As far back as the late 19th century, foundries like Griswold and Wagner were casting cookware not only out of iron, but from aluminum as well. Advertisements of the day touted polished aluminum's look of silver, such as one by Griswold Manufacturing Co, which stated, "Being solid, seamless, with no plating to wear off, it is just like solid silver in appearance."
Cooking in heavy aluminum was also promoted as being "waterless", meaning the adding of cooking liquid was unnecessary, as the cookware's lids sealed to prevent the loss of moisture from the food. Being able to use a lower cooking temperature was also advertised, although it may have had more to do with the aluminum's propensity to warp under high heat.
The aluminum pieces typically share the same markings and design that make their cast iron counterparts attractive to collectors. In many cases, the same patterns with only minor cosmetic modifications were used for aluminum ware as were used for cast iron. Due to its excellent heat conductivity, however, aluminum skillets and saucepans are normally seen made with wooden handles, a less often-seen feature on cast iron.
In addition to pots and pans, vintage aluminum utensils such as tea kettles, pitchers, platters, ladles, scoops, and other kitchen gadgetry also enjoy collectible status.
If you've found some old cast aluminum ware with staining and oxidation in need of rehabilitation, take a look at Aluminum Restoration.
Notable vintage cast aluminum brands include:
Wagner began producing cast iron ware in 1891, and followed with cast aluminum ware in 1894.
Perhaps the most famous line of cast aluminum ware is Wagner's Magnalite. Technically speaking, it is cast from a "proprietary alloy", the name "Magnalite" likely referring to the combination of magnesium and aluminum. Magnalite evolved from Wagner Ware-branded aluminum ware, which originally was cast from patterns nearly identical to its cast iron ware. With the inception of the Magnalite brand in 1934, the cookware line added a more stylized design, including domed lids and mission-style handles. It has been written that Wagner Ware's enormous success with Magnalite provided the wherewithal for its parent company to purchase the Wagner brand's largest competitor, Griswold, in 1957. The brand continues today under the stewardship of American Culinary Corp.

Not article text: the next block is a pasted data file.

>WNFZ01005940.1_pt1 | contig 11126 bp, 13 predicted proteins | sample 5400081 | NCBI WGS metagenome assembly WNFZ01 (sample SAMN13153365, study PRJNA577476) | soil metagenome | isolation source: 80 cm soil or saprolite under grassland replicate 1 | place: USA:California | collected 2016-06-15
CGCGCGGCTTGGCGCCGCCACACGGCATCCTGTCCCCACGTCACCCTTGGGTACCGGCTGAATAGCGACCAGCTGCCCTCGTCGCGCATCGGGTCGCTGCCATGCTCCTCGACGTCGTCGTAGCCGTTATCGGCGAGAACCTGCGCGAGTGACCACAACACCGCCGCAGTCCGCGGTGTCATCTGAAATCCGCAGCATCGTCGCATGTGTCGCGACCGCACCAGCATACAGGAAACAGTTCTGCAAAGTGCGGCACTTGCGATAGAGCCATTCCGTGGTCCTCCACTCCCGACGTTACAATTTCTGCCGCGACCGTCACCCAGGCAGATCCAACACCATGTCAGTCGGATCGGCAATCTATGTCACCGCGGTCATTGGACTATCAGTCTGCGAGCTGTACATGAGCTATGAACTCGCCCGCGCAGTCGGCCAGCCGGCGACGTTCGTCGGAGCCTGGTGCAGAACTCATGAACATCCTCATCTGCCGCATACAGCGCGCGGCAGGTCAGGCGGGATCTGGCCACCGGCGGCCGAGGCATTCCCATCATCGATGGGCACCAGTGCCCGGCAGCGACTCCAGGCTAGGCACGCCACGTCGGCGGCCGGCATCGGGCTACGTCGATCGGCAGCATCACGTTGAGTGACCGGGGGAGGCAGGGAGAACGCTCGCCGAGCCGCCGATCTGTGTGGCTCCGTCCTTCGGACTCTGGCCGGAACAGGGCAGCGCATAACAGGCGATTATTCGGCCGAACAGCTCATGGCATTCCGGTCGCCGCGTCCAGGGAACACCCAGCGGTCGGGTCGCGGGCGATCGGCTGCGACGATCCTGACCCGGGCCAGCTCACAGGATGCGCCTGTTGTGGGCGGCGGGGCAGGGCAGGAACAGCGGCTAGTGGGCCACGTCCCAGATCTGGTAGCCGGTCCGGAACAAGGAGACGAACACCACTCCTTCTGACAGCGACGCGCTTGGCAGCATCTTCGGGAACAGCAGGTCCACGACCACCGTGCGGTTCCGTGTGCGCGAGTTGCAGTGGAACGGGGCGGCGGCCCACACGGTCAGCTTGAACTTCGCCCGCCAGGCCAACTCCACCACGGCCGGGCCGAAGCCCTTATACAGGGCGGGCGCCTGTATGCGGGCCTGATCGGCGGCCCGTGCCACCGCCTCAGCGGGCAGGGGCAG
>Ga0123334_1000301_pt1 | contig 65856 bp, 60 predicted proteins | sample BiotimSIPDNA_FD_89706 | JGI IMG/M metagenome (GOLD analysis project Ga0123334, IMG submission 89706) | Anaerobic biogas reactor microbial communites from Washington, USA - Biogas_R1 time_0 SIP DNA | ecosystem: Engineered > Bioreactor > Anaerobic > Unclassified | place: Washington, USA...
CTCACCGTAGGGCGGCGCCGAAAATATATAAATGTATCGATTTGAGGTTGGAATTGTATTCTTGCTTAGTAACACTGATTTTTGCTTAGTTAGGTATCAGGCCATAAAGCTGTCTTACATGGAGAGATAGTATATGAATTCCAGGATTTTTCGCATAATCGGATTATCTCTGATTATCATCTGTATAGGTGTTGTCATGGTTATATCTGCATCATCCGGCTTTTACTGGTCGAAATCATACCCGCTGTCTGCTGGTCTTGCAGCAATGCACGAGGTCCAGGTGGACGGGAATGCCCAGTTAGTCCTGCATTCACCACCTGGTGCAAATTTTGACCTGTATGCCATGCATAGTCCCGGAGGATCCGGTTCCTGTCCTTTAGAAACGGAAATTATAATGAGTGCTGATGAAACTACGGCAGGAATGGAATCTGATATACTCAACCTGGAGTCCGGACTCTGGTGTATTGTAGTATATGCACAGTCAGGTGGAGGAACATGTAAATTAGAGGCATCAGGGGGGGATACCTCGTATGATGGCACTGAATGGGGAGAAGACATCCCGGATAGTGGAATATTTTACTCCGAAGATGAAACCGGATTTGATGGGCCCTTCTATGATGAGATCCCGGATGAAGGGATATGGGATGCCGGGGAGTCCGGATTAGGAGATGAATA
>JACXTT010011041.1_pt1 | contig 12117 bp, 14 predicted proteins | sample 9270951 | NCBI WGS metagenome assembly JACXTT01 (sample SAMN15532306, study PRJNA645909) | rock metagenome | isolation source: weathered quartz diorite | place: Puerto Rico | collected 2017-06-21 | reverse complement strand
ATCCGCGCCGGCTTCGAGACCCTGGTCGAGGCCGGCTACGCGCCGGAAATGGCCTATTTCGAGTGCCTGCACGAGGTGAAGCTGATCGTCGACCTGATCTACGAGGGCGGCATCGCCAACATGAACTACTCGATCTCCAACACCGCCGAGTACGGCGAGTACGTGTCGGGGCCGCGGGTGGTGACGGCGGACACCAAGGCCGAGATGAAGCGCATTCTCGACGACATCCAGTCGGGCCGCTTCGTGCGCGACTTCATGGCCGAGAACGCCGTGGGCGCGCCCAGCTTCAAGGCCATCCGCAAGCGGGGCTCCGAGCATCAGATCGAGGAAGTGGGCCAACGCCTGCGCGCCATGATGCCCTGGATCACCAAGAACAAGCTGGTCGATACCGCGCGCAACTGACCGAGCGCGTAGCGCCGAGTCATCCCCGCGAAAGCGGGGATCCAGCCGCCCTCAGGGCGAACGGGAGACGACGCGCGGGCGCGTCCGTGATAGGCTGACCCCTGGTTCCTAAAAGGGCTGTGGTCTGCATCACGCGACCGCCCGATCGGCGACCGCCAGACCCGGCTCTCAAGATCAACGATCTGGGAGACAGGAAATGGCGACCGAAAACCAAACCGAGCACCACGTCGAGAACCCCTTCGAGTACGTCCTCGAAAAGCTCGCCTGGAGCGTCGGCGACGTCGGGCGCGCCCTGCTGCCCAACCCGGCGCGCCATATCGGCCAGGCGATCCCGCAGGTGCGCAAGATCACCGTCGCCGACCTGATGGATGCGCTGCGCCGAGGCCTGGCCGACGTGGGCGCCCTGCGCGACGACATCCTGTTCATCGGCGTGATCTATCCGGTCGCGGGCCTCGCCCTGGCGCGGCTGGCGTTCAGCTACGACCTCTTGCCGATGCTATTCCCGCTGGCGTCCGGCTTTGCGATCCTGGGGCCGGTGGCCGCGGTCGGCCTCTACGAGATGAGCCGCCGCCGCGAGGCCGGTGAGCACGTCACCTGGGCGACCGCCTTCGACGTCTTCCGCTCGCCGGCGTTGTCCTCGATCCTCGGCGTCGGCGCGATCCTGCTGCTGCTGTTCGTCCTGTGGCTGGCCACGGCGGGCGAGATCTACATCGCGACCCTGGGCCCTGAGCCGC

Over the years, the original Magnalite designs changed very little. At some point, the Mission style metal loop and "old maple" handles were replaced by knobs and handles made of heat-resistant Bakelite resin, and the cast aluminum trivets by perforated stamped aluminum. A more plainly-styled "Country Collection" design with cherry wood handles and knobs was also produced under GHC ownership in the 1980s.
Similarly, Griswold's line of cast aluminum largely mirrored the designs of its cast iron. Also produced was a line of extra heavy cast aluminum ware called Battleship. Griswold would go on to introduce its own more stylish Aristocraft Ware line in the 1940s, and its Symbol Ware sets in the 1960s.
Another higly-regarded cast aluminum line was that of Guardian Service Ware, made by Century Metalcraft Corp, and instantly recognizable by its hammered finish and distinctively-shaped handles. Pre-1936 sold as Silver Seal cookware. Primarily sold through in-home parties. Produced until 1957. Metal lids pre-date WWII; glass later.
Other brands you may see include Super Maid, Cast-Rite, Super Health(Canadian), Master Maid, Miller Maid, Reliance, Club Hammercraft, and Miracle Maid (Advance Aluminum Castings, Chicago, IL).